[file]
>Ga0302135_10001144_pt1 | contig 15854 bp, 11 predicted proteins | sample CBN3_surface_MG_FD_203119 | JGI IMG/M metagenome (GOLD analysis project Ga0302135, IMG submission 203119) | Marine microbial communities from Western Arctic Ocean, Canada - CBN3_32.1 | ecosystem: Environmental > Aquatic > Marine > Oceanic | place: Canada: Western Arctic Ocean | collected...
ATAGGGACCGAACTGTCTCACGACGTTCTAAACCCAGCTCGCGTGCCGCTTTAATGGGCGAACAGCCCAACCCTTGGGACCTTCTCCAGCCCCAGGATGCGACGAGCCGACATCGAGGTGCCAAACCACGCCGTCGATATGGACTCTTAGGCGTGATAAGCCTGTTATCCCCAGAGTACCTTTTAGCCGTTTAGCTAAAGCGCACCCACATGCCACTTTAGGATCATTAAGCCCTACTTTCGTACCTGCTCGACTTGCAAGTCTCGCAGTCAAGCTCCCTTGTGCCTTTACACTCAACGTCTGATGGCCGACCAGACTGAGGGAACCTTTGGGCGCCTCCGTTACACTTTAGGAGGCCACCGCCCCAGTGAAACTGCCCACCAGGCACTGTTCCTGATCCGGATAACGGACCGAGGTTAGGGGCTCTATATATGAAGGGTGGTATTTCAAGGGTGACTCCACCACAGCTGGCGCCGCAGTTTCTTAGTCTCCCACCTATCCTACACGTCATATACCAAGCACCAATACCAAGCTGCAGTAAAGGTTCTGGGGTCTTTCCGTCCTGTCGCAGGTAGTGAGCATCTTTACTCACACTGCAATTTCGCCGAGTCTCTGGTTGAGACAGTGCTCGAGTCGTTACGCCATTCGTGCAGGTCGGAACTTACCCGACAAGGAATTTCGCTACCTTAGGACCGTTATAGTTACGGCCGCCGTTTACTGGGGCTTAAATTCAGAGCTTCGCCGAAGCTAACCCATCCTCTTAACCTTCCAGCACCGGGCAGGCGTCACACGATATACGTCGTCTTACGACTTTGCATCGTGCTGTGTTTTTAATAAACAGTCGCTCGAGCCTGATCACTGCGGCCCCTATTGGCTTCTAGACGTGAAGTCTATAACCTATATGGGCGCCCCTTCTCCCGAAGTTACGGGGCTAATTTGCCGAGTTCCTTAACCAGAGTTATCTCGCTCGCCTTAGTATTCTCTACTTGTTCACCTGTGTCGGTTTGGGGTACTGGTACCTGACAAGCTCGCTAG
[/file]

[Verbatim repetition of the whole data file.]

>Ga0302135_10001144_pt1 | contig 15854 bp, 11 predicted proteins | sample CBN3_surface_MG_FD_203119 | JGI IMG/M metagenome (GOLD analysis project Ga0302135, IMG submission 203119) | Marine microbial communities from Western Arctic Ocean, Canada - CBN3_32.1 | ecosystem: Environmental > Aquatic > Marine > Oceanic | place: Canada: Western Arctic Ocean | collected...
ATAGGGACCGAACTGTCTCACGACGTTCTAAACCCAGCTCGCGTGCCGCTTTAATGGGCGAACAGCCCAACCCTTGGGACCTTCTCCAGCCCCAGGATGCGACGAGCCGACATCGAGGTGCCAAACCACGCCGTCGATATGGACTCTTAGGCGTGATAAGCCTGTTATCCCCAGAGTACCTTTTAGCCGTTTAGCTAAAGCGCACCCACATGCCACTTTAGGATCATTAAGCCCTACTTTCGTACCTGCTCGACTTGCAAGTCTCGCAGTCAAGCTCCCTTGTGCCTTTACACTCAACGTCTGATGGCCGACCAGACTGAGGGAACCTTTGGGCGCCTCCGTTACACTTTAGGAGGCCACCGCCCCAGTGAAACTGCCCACCAGGCACTGTTCCTGATCCGGATAACGGACCGAGGTTAGGGGCTCTATATATGAAGGGTGGTATTTCAAGGGTGACTCCACCACAGCTGGCGCCGCAGTTTCTTAGTCTCCCACCTATCCTACACGTCATATACCAAGCACCAATACCAAGCTGCAGTAAAGGTTCTGGGGTCTTTCCGTCCTGTCGCAGGTAGTGAGCATCTTTACTCACACTGCAATTTCGCCGAGTCTCTGGTTGAGACAGTGCTCGAGTCGTTACGCCATTCGTGCAGGTCGGAACTTACCCGACAAGGAATTTCGCTACCTTAGGACCGTTATAGTTACGGCCGCCGTTTACTGGGGCTTAAATTCAGAGCTTCGCCGAAGCTAACCCATCCTCTTAACCTTCCAGCACCGGGCAGGCGTCACACGATATACGTCGTCTTACGACTTTGCATCGTGCTGTGTTTTTAATAAACAGTCGCTCGAGCCTGATCACTGCGGCCCCTATTGGCTTCTAGACGTGAAGTCTATAACCTATATGGGCGCCCCTTCTCCCGAAGTTACGGGGCTAATTTGCCGAGTTCCTTAACCAGAGTTATCTCGCTCGCCTTAGTATTCTCTACTTGTTCACCTGTGTCGGTTTGGGGTACTGGTACCTGACAAGCTCGCTAG